In what became a viral chart in economics blog/twitter circles, Bard College economist Pavlina Tcherneva used data from the World’s Top Income Database to show that the top 10 percent of tax filers have received an increasing share of income growth during expansions over time. Manhattan Institute sociologist Scott Winship objected to several parts of her analysis and responded with his own figure. The back-and-forth raises quite a few questions about how to best measure income trends. But one in particular stands out: do we look at households or tax units?
When people file taxes with the U.S. Internal Revenue Service, they do so on behalf of their tax unit, which includes individuals or married couples that file together along with any dependents they declare that earn below the filing threshold, which was $6,100 in 2014. These tax-unit data are the basis of Tcherneva’s figure, drawn from the underlying data in the World’s Top Income Database compiled by University of California-Berkeley economist Emmanuel Saez, Thomas Piketty of the Paris School of Economics, and several other researchers. The IRS tax data do not capture people who make too little to be required to file taxes.
Other data sources, such as the U.S. Census Bureau, use households as their unit of analysis. Households include everyone that lives under the same roof, whether immediate families, extended families, or other living arrangements, such as roommates or boarders.
For most people, their tax unit and household are the same. But there are cases where a household would include multiple tax units. When an elderly parent moves in with an adult child with kids filing taxes separately to form a three-generation household there would be multiple tax units exist in one household. The same is true when a child moves back in after college or an unmarried couple moves in together. These are groups that we probably want to think about together because they rely on each other economically. On the other hand, a group of unrelated adults living together as roommates would also count as a household.
We might prefer tax units to households for income trend analysis because household structure is not independent of economic circumstances. For instance, adult children move back in with their parents (Gallup reported that 14 percent of 24 to 34 year olds lived with their parents in 2013 and a Pew Research Center study showed this to be increasing). Similarly, homeowners sometimes take in boarders for economic reasons. In each of those cases, the tax-unit data captures the deteriorating economic situation associated with these types of living arrangements.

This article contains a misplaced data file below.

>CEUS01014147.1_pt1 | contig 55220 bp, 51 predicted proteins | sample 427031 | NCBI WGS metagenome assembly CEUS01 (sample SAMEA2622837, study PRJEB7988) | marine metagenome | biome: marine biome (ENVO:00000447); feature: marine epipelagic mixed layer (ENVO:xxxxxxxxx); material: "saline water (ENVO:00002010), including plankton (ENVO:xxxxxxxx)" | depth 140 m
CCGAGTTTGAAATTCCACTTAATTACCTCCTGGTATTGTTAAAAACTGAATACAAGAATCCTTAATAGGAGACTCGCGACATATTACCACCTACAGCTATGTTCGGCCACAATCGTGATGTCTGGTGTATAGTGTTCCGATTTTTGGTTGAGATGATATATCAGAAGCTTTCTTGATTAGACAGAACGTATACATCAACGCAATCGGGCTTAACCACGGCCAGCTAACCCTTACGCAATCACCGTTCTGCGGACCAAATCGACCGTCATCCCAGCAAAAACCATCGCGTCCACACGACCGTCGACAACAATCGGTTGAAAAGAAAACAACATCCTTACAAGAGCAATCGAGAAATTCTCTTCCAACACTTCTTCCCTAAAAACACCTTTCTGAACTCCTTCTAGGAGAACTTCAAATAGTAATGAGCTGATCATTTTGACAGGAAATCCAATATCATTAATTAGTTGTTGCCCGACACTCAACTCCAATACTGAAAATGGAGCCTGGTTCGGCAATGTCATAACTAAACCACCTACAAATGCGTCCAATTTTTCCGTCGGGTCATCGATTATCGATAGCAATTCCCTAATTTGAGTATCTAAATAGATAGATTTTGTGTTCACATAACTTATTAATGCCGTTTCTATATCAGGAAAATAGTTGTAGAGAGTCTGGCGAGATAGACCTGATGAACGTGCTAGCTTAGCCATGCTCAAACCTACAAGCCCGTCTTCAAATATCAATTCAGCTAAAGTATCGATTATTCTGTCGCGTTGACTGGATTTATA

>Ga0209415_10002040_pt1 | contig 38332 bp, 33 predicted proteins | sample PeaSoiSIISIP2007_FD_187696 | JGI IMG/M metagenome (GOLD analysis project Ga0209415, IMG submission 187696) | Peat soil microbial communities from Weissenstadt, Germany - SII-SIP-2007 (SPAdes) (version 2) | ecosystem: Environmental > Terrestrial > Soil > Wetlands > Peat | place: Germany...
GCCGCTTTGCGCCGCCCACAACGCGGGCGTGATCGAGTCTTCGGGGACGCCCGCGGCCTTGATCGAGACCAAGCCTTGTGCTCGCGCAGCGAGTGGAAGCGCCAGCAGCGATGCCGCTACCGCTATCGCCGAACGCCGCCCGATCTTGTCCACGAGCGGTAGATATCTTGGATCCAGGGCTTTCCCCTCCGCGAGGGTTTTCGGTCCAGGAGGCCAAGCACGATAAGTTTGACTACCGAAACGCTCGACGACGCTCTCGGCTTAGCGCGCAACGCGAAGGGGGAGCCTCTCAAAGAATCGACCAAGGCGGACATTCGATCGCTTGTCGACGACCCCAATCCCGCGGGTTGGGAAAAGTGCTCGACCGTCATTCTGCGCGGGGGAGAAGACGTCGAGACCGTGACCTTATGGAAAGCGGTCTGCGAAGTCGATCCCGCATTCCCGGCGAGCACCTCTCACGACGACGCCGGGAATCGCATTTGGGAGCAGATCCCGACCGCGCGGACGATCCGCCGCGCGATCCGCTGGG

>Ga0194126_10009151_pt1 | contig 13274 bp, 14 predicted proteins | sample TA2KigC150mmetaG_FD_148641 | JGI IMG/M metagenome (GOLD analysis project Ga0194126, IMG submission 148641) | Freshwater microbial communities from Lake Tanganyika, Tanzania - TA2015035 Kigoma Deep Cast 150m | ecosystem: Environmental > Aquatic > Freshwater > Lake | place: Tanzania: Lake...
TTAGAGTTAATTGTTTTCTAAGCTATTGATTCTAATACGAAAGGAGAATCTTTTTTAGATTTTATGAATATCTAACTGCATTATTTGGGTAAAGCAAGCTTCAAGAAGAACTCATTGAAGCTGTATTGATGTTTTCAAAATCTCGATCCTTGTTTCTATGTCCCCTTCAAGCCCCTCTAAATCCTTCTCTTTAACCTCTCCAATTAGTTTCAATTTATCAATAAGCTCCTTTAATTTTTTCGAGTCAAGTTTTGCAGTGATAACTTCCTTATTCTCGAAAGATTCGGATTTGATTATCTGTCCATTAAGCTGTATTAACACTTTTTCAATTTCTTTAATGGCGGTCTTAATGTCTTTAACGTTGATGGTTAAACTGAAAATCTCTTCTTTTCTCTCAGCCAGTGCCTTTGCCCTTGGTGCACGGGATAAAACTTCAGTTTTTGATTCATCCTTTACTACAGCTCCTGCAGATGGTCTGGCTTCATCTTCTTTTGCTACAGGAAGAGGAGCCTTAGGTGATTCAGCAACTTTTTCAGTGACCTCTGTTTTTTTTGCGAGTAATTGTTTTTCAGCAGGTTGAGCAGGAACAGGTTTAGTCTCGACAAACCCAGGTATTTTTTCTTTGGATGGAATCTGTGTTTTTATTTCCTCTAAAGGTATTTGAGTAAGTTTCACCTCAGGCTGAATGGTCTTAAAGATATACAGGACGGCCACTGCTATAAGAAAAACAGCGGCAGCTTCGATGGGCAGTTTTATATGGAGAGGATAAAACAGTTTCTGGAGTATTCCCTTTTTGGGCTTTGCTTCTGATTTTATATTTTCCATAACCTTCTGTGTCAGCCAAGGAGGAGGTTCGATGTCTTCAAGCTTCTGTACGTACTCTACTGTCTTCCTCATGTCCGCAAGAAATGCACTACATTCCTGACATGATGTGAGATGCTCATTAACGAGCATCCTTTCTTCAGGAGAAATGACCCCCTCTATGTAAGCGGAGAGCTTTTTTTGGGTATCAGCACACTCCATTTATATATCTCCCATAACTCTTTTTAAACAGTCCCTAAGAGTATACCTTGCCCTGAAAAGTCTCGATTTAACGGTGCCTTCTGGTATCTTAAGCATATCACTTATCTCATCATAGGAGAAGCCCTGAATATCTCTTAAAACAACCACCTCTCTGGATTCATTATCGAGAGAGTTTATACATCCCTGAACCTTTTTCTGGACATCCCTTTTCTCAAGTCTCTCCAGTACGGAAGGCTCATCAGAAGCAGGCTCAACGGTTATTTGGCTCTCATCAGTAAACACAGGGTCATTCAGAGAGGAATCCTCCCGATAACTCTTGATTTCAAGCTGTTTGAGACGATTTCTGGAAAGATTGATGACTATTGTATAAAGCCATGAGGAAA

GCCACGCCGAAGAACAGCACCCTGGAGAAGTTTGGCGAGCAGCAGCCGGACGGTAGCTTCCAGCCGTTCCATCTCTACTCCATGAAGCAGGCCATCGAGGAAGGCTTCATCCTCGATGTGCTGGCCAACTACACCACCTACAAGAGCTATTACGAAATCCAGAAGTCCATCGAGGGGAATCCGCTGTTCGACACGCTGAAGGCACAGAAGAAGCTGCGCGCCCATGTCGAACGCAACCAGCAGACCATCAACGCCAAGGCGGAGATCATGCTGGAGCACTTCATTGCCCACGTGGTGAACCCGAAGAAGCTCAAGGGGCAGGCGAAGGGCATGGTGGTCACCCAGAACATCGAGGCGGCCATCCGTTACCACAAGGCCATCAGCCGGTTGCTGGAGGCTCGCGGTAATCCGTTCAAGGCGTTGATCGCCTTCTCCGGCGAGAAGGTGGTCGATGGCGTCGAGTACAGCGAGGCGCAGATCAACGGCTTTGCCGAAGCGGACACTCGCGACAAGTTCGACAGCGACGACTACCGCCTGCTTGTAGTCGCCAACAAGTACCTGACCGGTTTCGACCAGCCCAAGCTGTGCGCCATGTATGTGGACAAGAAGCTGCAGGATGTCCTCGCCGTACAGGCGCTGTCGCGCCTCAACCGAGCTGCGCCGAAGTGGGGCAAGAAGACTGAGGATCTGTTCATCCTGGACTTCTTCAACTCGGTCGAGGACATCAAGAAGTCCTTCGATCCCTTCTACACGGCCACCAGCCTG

In contrast, household data captures more earners under one roof, which increases household income. Imagine a group of three graduate students living together where each makes $25,000. They would show up as three different tax units but one household making $75,000. Now image that they all got $5,000 raises and decided to get places on their own. This would show up as a 20 percent increase in their incomes by tax units, but their household incomes would have dropped by 60 percent.
These are not insignificant concerns because there are roughly seven million multi-person nonfamily households, out of a total of about 115 million households, according to the Census Bureau.
Tax units are not perfect measures either. One flaw with using tax units is that dependent children that make more than the filing threshold are separate tax-filing units but generally counted as part of their parents’ household. And as mentioned earlier, the tax data do not capture incomes of very low earners.
The debate about how to best measure income trends clearly requires explaining the benefits and drawbacks of which measure is being used. A variety of factors go into determining which unit of analysis to look at and often the choice isn’t clear cut.